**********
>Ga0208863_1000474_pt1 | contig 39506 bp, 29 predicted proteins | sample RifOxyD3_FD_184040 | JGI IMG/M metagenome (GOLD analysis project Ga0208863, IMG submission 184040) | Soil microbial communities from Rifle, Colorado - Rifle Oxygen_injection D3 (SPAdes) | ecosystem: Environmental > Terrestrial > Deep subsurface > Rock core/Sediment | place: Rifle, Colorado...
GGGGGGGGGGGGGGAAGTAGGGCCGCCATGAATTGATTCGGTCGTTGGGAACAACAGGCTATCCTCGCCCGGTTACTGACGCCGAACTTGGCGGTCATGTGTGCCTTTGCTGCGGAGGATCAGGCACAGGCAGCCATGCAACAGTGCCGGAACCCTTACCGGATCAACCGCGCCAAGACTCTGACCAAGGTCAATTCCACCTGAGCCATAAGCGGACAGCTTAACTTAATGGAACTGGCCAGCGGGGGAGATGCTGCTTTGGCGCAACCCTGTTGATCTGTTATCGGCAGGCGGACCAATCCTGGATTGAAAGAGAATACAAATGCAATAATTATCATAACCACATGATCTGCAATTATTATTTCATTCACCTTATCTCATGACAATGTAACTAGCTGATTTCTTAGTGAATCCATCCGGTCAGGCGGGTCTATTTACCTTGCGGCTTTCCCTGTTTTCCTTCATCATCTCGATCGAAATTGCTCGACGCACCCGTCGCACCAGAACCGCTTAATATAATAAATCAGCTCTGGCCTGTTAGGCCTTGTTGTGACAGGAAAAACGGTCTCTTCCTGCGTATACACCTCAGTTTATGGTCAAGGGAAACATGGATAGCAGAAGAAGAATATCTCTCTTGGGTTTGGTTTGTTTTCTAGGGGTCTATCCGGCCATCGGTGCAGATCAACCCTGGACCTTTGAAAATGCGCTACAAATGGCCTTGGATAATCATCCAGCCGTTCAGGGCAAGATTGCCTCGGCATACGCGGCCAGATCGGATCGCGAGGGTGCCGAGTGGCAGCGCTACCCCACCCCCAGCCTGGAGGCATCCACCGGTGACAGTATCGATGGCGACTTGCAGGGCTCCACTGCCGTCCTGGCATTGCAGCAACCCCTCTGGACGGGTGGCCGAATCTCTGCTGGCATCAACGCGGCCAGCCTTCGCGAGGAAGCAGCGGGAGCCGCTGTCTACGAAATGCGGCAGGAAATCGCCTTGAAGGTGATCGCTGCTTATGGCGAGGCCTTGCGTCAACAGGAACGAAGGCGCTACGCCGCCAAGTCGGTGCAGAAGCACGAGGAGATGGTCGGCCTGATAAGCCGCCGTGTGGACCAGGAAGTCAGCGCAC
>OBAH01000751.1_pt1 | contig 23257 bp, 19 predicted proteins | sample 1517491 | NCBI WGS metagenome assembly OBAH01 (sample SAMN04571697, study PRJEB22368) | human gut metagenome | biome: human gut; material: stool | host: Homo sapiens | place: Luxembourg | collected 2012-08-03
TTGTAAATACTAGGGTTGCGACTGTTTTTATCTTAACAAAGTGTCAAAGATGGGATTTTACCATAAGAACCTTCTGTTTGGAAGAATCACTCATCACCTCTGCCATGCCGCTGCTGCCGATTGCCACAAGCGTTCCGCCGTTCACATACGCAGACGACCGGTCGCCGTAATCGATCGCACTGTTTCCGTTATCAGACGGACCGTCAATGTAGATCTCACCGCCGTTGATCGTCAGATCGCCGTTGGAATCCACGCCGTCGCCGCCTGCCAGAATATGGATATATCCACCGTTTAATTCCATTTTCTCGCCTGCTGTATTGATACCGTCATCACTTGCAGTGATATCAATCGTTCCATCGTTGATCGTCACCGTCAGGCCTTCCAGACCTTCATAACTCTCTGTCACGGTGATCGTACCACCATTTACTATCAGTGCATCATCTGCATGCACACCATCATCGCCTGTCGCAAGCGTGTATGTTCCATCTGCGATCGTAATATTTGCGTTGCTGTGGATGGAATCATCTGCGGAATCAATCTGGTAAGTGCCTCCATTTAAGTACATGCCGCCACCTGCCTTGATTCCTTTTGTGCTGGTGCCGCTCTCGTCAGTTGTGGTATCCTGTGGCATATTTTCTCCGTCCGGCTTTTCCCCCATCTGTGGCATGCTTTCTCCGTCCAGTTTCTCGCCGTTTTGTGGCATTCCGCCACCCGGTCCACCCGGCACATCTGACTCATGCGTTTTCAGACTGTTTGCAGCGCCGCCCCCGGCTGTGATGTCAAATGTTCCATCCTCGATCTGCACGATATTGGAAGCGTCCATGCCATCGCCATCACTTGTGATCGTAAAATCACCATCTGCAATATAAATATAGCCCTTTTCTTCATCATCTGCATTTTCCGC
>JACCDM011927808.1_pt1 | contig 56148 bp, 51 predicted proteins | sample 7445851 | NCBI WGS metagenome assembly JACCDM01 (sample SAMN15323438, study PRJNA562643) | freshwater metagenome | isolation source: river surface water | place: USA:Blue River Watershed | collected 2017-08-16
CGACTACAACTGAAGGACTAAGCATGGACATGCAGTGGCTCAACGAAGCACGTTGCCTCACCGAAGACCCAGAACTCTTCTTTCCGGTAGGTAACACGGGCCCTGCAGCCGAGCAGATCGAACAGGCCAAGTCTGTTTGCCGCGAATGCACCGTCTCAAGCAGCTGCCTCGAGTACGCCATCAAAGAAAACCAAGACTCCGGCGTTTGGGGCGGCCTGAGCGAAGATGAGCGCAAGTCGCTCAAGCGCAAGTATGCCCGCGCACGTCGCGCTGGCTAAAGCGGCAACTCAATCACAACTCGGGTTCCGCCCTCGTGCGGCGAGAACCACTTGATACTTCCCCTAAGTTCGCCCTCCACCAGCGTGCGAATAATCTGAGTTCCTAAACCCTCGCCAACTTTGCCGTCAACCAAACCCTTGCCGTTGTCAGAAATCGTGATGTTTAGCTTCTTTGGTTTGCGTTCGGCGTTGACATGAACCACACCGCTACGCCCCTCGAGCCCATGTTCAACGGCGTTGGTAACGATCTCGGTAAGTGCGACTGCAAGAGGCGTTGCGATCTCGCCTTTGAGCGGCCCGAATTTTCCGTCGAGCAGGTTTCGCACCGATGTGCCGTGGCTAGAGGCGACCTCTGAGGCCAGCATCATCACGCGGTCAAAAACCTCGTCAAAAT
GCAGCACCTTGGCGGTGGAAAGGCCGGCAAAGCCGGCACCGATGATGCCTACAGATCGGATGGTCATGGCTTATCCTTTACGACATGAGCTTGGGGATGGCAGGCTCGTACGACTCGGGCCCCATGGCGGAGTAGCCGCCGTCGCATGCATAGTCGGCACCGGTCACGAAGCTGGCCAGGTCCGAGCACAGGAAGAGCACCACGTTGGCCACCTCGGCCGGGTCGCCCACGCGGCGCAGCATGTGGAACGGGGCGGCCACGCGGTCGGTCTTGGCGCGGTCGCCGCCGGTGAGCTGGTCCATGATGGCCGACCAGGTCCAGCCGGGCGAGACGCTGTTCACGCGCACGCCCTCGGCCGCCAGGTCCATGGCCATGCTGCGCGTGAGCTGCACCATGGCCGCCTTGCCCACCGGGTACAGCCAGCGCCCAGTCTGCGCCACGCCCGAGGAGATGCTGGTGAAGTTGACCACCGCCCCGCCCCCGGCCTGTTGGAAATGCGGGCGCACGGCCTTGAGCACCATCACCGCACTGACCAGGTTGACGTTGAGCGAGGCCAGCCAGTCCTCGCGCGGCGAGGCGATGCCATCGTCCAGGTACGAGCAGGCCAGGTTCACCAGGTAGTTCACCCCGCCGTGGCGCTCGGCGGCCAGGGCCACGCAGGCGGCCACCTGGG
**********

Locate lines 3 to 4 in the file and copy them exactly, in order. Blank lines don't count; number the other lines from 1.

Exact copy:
>OBAH01000751.1_pt1 | contig 23257 bp, 19 predicted proteins | sample 1517491 | NCBI WGS metagenome assembly OBAH01 (sample SAMN04571697, study PRJEB22368) | human gut metagenome | biome: human gut; material: stool | host: Homo sapiens | place: Luxembourg | collected 2012-08-03
TTGTAAATACTAGGGTTGCGACTGTTTTTATCTTAACAAAGTGTCAAAGATGGGATTTTACCATAAGAACCTTCTGTTTGGAAGAATCACTCATCACCTCTGCCATGCCGCTGCTGCCGATTGCCACAAGCGTTCCGCCGTTCACATACGCAGACGACCGGTCGCCGTAATCGATCGCACTGTTTCCGTTATCAGACGGACCGTCAATGTAGATCTCACCGCCGTTGATCGTCAGATCGCCGTTGGAATCCACGCCGTCGCCGCCTGCCAGAATATGGATATATCCACCGTTTAATTCCATTTTCTCGCCTGCTGTATTGATACCGTCATCACTTGCAGTGATATCAATCGTTCCATCGTTGATCGTCACCGTCAGGCCTTCCAGACCTTCATAACTCTCTGTCACGGTGATCGTACCACCATTTACTATCAGTGCATCATCTGCATGCACACCATCATCGCCTGTCGCAAGCGTGTATGTTCCATCTGCGATCGTAATATTTGCGTTGCTGTGGATGGAATCATCTGCGGAATCAATCTGGTAAGTGCCTCCATTTAAGTACATGCCGCCACCTGCCTTGATTCCTTTTGTGCTGGTGCCGCTCTCGTCAGTTGTGGTATCCTGTGGCATATTTTCTCCGTCCGGCTTTTCCCCCATCTGTGGCATGCTTTCTCCGTCCAGTTTCTCGCCGTTTTGTGGCATTCCGCCACCCGGTCCACCCGGCACATCTGACTCATGCGTTTTCAGACTGTTTGCAGCGCCGCCCCCGGCTGTGATGTCAAATGTTCCATCCTCGATCTGCACGATATTGGAAGCGTCCATGCCATCGCCATCACTTGTGATCGTAAAATCACCATCTGCAATATAAATATAGCCCTTTTCTTCATCATCTGCATTTTCCGC